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  • Dec 20, 2014
  • Updated: 11:13am
Malaysia Airlines flight 370
NewsAsia

Co-pilot of Malaysia Airlines flight had 'invited women into cockpit in the past'

Airline was twice prosecuted for allowing passengers with stolen passports to fly

PUBLISHED : Wednesday, 12 March, 2014, 12:17am
UPDATED : Wednesday, 12 March, 2014, 9:44am
 

Malaysia Airlines is investigating an Australian television report that the co-pilot on its missing flight had invited two women to stay in the cockpit for the duration of a flight two years ago.

Jonti Roos spoke about her flight on A Current Affair, which aired photographs showing the women in the cockpit.

The airline said it wouldn't comment about the report until its inquiry was complete.

[It] hasn’t been the only airline subject to prosecutions in the region
SECURITY SPECIALIST STEVE VICKERS

Roos said she and her friend were allowed to stay in the cockpit during the entire one-hour flight in December 2011, from Phuket, Thailand, to Kuala Lumpur. Fariq Abdul Hamid and the other pilot talked to them, smoked and posed for photos, she said.

In other breaches of international protocol, it has emerged that Malaysia Airlines has twice been convicted of allowing passengers using stolen passports to fly on their planes.

In 2007, two passengers using passports taken during a burglary in Auckland were allowed to board a flight, despite a computer database warning that flagged the documents as suspect.

As the passengers were checking in, a staff member received an automatically generated directive from New Zealand's Advanced Passenger Processing (APP) system not to board the pair, but ignored the instruction and allowed them on the flight.

The airline received a 12-month suspended sentence over the incident, according to Immigration New Zealand spokesman Marc Piercey.

Watch: What we know about Malaysia Airlines flight MH370

Five years later, the carrier was again found guilty of a similar offence, when a check-in staff member generated a false passport number to allow a passenger to board, despite an APP warning from New Zealand. A New Zealand court fined the Malaysian carrier NZ$5,500 (HK$36,000).

The traveller was a Malaysian national and was the holder of a passport bearing the same number as a passenger on a previous international flight who was arrested in Thailand. It is unclear why the Malaysian was not stopped.

Malaysia Airlines declined to comment.

Two Iranian passengers travelling on flight 370 had boarded with stolen passports.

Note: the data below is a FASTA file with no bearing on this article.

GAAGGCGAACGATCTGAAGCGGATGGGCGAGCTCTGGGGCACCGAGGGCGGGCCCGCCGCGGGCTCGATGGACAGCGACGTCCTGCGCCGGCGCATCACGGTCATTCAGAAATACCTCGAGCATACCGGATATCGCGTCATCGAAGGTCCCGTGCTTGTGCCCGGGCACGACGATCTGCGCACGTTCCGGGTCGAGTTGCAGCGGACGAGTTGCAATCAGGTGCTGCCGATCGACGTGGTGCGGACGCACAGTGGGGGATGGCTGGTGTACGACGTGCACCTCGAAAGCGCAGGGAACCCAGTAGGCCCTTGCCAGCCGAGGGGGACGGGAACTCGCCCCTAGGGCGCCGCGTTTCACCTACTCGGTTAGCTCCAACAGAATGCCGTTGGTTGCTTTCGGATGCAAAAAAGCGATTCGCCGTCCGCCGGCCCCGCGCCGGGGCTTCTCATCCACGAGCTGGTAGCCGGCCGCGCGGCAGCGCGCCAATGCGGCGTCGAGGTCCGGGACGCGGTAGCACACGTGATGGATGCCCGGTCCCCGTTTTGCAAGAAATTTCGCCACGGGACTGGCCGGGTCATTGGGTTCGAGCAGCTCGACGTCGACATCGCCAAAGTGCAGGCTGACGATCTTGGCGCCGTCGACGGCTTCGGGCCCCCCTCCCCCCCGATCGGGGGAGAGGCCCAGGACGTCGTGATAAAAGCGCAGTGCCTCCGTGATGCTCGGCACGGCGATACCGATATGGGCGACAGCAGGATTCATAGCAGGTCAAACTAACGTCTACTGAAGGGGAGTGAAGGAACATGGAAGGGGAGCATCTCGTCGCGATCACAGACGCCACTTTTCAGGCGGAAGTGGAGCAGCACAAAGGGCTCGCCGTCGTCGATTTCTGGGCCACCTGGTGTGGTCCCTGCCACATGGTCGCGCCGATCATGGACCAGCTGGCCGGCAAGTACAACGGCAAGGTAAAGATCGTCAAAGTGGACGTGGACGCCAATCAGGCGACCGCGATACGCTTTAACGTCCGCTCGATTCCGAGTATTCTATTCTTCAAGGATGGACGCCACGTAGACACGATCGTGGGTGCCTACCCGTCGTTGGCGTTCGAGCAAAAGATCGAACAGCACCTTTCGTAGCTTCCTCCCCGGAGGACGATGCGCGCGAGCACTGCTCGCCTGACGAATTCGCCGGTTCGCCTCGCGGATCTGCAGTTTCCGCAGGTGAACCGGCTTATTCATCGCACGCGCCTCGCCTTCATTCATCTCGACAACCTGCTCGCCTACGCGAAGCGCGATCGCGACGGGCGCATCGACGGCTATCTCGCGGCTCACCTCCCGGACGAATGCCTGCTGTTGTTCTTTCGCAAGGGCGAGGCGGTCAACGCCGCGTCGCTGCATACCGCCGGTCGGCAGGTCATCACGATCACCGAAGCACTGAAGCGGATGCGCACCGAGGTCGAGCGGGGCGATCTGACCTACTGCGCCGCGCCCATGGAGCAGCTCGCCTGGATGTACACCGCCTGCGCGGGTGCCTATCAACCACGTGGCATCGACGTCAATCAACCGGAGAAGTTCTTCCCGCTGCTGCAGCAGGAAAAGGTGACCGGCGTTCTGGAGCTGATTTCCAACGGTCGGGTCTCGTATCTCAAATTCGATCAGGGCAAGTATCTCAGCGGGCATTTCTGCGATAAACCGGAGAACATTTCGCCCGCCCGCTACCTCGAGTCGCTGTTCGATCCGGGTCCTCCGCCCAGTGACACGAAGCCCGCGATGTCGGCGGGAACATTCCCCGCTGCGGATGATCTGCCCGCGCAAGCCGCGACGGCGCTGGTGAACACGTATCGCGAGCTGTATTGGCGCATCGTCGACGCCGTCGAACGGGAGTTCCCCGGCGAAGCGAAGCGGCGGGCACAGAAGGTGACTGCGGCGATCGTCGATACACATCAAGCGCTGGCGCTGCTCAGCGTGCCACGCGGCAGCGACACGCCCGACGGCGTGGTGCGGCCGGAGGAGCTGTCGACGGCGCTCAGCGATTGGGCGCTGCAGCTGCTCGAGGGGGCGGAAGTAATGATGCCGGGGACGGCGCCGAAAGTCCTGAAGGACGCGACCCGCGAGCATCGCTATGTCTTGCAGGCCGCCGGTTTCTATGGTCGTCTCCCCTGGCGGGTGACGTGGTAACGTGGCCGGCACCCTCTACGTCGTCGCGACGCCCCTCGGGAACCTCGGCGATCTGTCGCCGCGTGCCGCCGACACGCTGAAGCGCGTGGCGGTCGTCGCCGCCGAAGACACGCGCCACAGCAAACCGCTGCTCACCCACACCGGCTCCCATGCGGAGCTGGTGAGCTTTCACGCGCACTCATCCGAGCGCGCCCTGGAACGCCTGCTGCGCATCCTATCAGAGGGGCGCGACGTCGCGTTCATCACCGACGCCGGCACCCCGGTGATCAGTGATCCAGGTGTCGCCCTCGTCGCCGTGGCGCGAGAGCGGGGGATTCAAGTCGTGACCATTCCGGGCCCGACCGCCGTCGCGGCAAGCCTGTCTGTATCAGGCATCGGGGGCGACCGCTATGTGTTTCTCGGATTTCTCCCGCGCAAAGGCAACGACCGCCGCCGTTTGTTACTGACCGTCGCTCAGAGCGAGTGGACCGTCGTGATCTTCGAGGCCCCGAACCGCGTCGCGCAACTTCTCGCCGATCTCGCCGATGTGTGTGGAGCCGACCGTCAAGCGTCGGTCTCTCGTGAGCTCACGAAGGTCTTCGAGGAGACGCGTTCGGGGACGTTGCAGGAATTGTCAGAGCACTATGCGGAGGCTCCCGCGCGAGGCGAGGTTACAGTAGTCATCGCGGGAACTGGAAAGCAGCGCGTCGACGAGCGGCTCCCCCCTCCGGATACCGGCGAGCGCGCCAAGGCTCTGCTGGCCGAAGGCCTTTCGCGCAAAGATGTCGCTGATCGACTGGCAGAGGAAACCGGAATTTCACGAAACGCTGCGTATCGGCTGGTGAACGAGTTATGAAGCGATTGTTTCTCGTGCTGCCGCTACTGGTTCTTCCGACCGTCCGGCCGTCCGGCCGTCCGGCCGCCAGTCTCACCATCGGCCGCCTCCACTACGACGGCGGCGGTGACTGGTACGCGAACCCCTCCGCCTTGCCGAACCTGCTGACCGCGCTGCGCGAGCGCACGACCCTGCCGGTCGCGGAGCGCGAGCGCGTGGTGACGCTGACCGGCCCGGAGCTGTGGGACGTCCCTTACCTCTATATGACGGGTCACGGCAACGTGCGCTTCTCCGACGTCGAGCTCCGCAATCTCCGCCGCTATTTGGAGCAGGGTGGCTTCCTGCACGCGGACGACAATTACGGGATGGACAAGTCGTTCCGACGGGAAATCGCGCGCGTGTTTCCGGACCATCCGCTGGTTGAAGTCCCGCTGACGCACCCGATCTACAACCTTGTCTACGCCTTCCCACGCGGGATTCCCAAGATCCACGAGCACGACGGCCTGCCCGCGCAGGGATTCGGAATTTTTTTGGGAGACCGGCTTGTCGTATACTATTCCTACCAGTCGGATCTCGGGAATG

Security and risk consultant Steve Vickers, a former head of the Hong Kong police criminal-intelligence bureau, said New Zealand had a particularly effective system, adding that "security checks were a matter for governments, rather than airlines".

"Malaysia Airlines hasn't been the only airline subject to prosecutions around the region," he said.

Cathay Pacific, Chile's LAN Airlines and Aerolineas Argentinas have been fined a combined total of HK$200,000 under similar prosecutions by New Zealand.

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8

This article is now closed to comments

rheal
But it does make you rethink flying with Malaysian Airlines!
phillipquick
Whatever, this doesn't explain why the plane hasn't been found
wallimo
This is a piece of disgusting journalism, using a program that can only loosely be called journalism. I watched the original report on Australian TV and it was hardly credible. These women could have been in the cockpit for 2 minutes or the entire flight. The man in question can't defend himself so it's not really fair to throw these accusations around.
horacejeffry
There was another pilot there. He can talk and be fired. No matter one hour or one minute a person with bad intents only need a few seconds. Only crew should be in the cockpit no one else. Not even kids like what happened in Russia, plane down all killed. Fire the pilot who was also in the cockpit or further damage your reputation MAS!!
nick.morgan.7549
This has nothing to do with the current issue.
However it is a discussion that probably needs to be had at another time on the culture within the airline industry.
The general public would undoubtedly be very surprised at the varying levels of professionalism shown by people entrusted with their lives.
meoii
This story is totally irrelevant to the case at hand. CNN anchors conducted an interview with the co-pilot whilst flying and no one said anything.
ianreid
What a fuss about SFA. It used to be common practice on aircraft worldwide to invite visitors to the cockpits of aircraft, without any problems whatsoever. It only became taboo after 11th September because of American fear and panic that anyone and everyone might be a terrorist bogeyman out to get them.
wallimo
double post :

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